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Jun 15, 2012

It is important to have a good work skill ethic, and be well rounded. And to use peer review, and proper design process to avoid critical failures. (Protective failure like fuses are good)

I am not a professor, with the time to give lectures on complicated systems, tradeoffs, balances, limitations, cost, and manufacturablitity. It is a valuable talent / skill to be a professor. It's is difficult job. (Pointless to a disinterested audience. )

Why should somone not in a position of authority,, have the justification to demand changes / justification for design rational, or product changes?

Yes I am a big fan of Kaizen, but that seems to be already in process.
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Jun 15, 2012
@ rstoddart
You are also a pompous blowhard. Every job has its value. Most of the laughs in the Dilbert cartoons come from jeering at people in professions that aren't engineering - lawyers, accountants, people in the arts and media, politicians, which is fine as long as you stay in the tiny world of the cartoon strip, but it is a bit tragic when (as appears from many of the comments) people actually start to believe that the strip and their comments reflect some sort of reality.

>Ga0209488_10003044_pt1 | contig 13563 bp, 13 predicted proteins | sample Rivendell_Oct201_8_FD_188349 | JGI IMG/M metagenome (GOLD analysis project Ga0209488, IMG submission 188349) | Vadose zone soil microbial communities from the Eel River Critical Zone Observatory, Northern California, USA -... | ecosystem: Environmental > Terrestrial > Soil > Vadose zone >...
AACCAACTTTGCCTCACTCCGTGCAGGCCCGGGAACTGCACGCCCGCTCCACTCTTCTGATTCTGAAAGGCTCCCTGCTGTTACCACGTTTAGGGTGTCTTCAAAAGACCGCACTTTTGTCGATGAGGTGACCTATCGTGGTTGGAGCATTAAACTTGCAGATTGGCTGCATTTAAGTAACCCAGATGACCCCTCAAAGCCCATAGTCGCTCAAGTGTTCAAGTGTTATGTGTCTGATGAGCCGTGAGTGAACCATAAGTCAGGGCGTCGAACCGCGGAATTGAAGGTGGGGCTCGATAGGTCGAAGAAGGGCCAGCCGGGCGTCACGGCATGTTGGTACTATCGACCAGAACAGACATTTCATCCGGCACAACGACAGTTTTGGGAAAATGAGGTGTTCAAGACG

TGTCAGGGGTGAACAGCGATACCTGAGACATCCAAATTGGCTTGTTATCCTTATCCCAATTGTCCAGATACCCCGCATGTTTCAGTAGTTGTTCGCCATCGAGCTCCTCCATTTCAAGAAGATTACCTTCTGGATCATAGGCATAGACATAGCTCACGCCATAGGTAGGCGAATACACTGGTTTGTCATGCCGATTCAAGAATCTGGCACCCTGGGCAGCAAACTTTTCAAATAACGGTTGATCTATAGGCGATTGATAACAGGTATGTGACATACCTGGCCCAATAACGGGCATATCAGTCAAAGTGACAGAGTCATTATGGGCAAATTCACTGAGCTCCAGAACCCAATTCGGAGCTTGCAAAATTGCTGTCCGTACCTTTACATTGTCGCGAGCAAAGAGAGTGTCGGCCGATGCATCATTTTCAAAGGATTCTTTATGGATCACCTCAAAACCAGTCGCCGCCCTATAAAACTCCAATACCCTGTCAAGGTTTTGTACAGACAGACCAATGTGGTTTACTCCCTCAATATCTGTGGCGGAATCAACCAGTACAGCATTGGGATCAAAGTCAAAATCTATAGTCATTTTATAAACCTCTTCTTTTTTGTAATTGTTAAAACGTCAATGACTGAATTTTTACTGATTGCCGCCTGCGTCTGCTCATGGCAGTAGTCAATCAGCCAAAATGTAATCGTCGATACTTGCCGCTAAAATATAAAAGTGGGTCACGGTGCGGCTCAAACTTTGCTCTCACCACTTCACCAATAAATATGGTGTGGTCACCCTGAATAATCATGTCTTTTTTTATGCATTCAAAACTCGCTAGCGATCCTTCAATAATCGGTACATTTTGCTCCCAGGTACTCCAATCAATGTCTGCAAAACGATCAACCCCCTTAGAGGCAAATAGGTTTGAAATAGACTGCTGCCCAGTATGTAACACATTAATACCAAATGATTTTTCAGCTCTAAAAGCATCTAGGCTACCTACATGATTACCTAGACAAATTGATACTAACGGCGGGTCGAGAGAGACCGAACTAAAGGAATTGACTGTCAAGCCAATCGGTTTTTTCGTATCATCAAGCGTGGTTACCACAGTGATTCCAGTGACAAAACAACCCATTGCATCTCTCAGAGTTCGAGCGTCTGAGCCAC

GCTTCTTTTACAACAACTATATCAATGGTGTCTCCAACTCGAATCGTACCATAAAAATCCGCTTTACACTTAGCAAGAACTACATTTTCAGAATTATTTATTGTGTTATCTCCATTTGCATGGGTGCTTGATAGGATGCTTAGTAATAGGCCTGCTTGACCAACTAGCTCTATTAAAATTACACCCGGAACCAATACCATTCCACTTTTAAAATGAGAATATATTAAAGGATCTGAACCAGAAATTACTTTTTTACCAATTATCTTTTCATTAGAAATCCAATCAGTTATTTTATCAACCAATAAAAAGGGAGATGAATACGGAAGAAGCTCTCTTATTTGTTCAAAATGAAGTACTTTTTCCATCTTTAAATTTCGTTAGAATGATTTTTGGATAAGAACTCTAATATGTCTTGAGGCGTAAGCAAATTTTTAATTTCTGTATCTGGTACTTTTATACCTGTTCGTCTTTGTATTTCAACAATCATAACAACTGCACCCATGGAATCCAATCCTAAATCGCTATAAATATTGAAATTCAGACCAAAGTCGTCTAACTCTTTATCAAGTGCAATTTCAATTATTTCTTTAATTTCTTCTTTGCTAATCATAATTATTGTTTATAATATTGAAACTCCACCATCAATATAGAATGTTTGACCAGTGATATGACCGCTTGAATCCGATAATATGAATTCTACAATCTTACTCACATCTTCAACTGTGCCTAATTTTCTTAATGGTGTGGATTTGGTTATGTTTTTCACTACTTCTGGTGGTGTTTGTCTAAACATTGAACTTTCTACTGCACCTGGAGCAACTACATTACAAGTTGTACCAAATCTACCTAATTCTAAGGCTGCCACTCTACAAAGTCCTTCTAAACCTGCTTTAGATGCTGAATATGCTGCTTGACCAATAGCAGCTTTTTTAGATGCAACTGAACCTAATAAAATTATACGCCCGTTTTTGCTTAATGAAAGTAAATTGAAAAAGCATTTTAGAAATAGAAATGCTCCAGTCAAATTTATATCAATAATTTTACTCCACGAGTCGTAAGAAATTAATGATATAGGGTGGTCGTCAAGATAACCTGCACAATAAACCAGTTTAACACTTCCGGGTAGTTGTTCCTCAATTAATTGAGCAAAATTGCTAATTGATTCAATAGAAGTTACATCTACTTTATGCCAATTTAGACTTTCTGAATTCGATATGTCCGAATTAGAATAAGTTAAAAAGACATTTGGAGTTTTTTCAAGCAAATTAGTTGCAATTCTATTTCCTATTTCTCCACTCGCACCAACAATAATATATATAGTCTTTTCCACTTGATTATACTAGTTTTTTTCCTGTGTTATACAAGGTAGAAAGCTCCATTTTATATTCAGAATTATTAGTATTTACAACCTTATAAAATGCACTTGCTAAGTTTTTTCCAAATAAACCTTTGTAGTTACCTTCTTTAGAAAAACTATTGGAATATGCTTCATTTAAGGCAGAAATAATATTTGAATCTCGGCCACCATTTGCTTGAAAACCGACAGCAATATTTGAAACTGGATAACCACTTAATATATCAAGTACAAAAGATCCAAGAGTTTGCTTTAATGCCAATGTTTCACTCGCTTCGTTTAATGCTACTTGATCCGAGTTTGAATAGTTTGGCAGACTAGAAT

And as for "I am not here to be your friend" - well, boo bloody hoo.
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Jun 15, 2012
>> I am an Engineer,
>> My job is to make things work.
>> To save lives, increase productivity, and make the future.
>> I deal with facts, numbers, and calculations.
>> My work is to avoid the impossible, and find the loophole in the limits
>> of materials and systems.
>> Anything you want that interferes with above, I cannot abide.

>> I am not here to be your friend.

With your kind of job, you have to be very straight and very clear. So I agree to "unfriendly" behaviour. But a lot of jobs are different, and sometimes you need a friend or a supporter to get things done, even if you have to change the "shade of green" to somebody elses preference.

But, of coause, I've had fantasies like that often enough for myself.
Jun 15, 2012
@rstoddart: This is all nice and dandy but, you are not infallible or omniscient. So, you'd better also have those skills that allow you to interact with others. Learn from them and let them learn from you.
(A non-engineer)
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Jun 14, 2012
Too bad this guy talked to Dilbert - I would have loved to see Wally's response....
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